While some people may focus on the new weapons, amplified action, and new gore effects, the real meat of Brutal Doom 64 is the re-balanced gameplay. The gameplay is very fast-paced here, more so than the original. Enemies move faster, they do more damage, but so do you. Because of these gameplay changes, Brutal Doom 64 is more than just a gore mod. Spectators may see Brutal Doom 64 as just a visual spectacle and, just like the original Brutal Doom, this will breed those “edgelords” who hate it because everyone likes it. But the fact remains this mod is more than just a bunch of cosmetic changes. The maps are filled with more enemies than before, but you also have a more powerful arsenal at your fingertips. Enemies can do more damage but their patterns are relatively the same, they just move a bit faster. The gameplay is still all about knowing what weapons to use and when, dodging enemy attacks, and key hunting. But because of the increases to speed, damage, and monster counts, how you approach each encounter may be different than how you approached them in the original game.

Just like with games, themselves, mods are also prone to problems. Most of my problems with Brutal Doom 64 have to do with the enemies. The Spectres and Nightmare Imps have this added motion blur effect which makes them almost impossible to aim at accurately. I get that their supposed to be partially invisible but they can easily swarm you now because trying to shoot them is just a pain in the ass. Two of the new enemies add in, the Revenant and Hellhound, are both projectile-based enemies. Maps in Doom games are designed a certain way, and even for encounters with specific enemies, and unfortunately, most of the maps were not modified to accommodate these two new enemy types. The Revenants and Hellhounds will replace other enemies at certain spawn points, which is usually unexpected, and that’s fine. What’s not fine is that the area you’re in may not be suited for dodging an onslaught of projectiles. You may be trying to dodge a crazy amount of rockets or fireballs and die from a cheap shot to the back. The Revenant’s rockets, in particular, home in on you and can be a real pain in the ass to avoid. The only other minor issue I have is with the gore. I don’t mind splattering demon blood all over the ground, walls, and ceilings, but when the blood is covering switches and buttons, that becomes a problem. In two instances I got stuck for a significant amount of time because blood was covering the switch and I didn’t realize it was there.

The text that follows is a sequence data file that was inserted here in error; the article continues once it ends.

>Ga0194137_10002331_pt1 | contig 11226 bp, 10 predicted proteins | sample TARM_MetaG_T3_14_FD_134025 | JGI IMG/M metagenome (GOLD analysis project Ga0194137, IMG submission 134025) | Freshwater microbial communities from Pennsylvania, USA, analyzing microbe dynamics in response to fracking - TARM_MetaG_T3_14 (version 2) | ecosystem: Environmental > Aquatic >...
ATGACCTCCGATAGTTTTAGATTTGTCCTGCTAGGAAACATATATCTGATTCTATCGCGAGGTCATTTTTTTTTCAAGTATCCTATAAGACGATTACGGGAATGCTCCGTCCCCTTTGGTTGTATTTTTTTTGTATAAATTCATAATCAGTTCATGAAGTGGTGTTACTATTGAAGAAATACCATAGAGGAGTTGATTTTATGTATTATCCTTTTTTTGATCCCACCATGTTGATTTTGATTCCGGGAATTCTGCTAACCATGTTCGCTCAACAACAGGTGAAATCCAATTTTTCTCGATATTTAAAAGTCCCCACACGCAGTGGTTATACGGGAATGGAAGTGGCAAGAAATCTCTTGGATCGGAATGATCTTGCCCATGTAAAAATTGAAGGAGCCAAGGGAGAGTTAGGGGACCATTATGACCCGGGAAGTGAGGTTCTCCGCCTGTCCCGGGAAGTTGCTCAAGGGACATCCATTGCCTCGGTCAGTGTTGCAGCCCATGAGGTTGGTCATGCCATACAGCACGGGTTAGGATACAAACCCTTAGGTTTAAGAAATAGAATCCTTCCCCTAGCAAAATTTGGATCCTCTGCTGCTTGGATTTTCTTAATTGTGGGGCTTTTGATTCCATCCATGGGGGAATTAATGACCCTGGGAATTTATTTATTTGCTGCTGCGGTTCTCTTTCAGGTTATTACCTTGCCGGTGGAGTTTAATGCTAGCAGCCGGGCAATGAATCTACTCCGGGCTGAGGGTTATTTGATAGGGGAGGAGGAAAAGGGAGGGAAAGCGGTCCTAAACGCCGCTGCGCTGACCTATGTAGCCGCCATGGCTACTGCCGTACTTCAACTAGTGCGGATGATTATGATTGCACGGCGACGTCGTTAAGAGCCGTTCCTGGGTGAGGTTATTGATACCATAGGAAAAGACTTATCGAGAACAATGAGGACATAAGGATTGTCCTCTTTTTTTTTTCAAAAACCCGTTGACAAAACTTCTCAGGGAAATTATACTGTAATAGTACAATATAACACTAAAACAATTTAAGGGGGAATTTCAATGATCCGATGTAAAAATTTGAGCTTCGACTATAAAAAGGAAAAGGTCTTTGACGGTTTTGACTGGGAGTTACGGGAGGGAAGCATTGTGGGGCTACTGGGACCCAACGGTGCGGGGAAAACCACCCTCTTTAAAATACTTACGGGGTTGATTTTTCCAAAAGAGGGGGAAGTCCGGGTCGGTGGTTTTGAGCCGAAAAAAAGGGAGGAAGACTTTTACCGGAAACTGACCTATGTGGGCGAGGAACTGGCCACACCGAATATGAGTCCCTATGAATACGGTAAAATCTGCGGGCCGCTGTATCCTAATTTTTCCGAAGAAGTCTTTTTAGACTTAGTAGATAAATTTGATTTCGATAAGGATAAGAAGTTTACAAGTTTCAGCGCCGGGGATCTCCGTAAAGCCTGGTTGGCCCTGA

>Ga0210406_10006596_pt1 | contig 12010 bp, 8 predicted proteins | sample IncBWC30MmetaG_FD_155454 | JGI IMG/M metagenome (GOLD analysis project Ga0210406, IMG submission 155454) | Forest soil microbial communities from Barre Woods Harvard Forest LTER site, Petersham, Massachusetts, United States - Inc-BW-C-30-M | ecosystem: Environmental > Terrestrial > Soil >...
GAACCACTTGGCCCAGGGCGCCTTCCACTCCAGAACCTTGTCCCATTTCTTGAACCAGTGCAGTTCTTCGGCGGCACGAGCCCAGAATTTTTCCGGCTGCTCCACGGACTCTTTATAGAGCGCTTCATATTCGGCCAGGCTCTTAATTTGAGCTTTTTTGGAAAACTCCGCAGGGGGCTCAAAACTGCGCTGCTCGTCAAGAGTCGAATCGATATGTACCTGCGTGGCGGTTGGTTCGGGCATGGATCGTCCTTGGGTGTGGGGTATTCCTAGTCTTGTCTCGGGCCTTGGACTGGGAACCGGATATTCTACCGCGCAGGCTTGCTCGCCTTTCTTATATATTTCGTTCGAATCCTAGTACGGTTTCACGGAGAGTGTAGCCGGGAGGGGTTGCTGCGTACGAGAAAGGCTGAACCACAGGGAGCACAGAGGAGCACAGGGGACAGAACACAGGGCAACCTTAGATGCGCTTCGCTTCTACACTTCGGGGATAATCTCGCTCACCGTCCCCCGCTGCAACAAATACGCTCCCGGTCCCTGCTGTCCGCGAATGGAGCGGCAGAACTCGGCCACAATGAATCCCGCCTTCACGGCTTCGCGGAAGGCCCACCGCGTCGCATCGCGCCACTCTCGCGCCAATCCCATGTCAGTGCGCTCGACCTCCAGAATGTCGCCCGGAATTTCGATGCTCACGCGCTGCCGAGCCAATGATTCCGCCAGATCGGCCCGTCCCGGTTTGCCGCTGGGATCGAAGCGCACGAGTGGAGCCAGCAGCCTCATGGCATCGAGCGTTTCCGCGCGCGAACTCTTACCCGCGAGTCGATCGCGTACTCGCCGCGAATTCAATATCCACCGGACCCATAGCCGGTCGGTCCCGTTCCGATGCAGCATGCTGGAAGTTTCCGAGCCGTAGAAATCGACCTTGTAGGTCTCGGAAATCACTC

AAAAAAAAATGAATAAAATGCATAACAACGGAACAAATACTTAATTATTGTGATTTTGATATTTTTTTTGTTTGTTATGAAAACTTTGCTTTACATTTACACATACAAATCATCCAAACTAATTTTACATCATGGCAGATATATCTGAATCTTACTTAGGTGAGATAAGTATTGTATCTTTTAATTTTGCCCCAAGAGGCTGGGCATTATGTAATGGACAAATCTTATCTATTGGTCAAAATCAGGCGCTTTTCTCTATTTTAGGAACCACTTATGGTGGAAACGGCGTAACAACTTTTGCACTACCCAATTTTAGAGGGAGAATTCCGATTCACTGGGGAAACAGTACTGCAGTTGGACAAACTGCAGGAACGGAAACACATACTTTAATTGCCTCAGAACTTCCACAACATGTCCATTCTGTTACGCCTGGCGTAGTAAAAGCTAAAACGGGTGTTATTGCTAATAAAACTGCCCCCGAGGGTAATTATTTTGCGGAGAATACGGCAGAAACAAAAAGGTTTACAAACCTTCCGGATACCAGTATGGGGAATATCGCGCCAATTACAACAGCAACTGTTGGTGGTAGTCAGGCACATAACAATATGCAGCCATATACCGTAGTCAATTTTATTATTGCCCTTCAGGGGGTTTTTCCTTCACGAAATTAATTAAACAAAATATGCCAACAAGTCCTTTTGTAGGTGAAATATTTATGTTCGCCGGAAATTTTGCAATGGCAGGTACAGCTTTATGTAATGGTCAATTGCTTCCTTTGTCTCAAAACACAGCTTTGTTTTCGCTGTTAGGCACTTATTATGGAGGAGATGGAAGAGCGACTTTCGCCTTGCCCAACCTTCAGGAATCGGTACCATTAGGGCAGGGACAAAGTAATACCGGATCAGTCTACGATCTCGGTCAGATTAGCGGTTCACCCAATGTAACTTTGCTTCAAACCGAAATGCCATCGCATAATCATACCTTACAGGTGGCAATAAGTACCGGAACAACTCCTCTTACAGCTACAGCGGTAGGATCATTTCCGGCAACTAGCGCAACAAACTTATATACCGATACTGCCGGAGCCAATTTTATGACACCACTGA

Thanks to the capabilities of the GZDoom and Zandronum source ports, Brutal Doom 64 is quite the looker. Everything is still sprite-based but there’s all kinds of little effects that really add to the atmosphere and are just pleasant to look at in general. The new fire effects and this cool hazy smoke effect really add to the creepy and Hellish atmosphere the game is going for. Blood will be dripping from walls, flies will hover over dead corpses, Satanic symbols appear on the ground under anything that spawns in, and the new lighting effects are really cool. Like I mentioned earlier, the sound effects for the guns are just incredible as is all of the sound work here. Bullets ricochet, the sound effects for the Lost Souls feel like they were ripped straight from Doom 3, which isn’t really a bad thing, and even the sounds of the weapons reloading are amazing.

Even if you don’t like Brutal Doom 64 for legitimate reasons, there’s no denying that this is a well put together mod. The new weapons, enemies, re-balanced gameplay, and presentation all come together nicely to form a truly solid package. Sure it has some issues, but the good far outweighs the bad and I do believe future versions will rectify the problems. Compared to the original Brutal Doom, Brutal Doom 64 is still young and not even a year old. I’ve got to imagine projects like this take time and thanks to Sergeant Mark’s dedication to Doom, I have no doubt that the future of Brutal Doom 64 is very bright.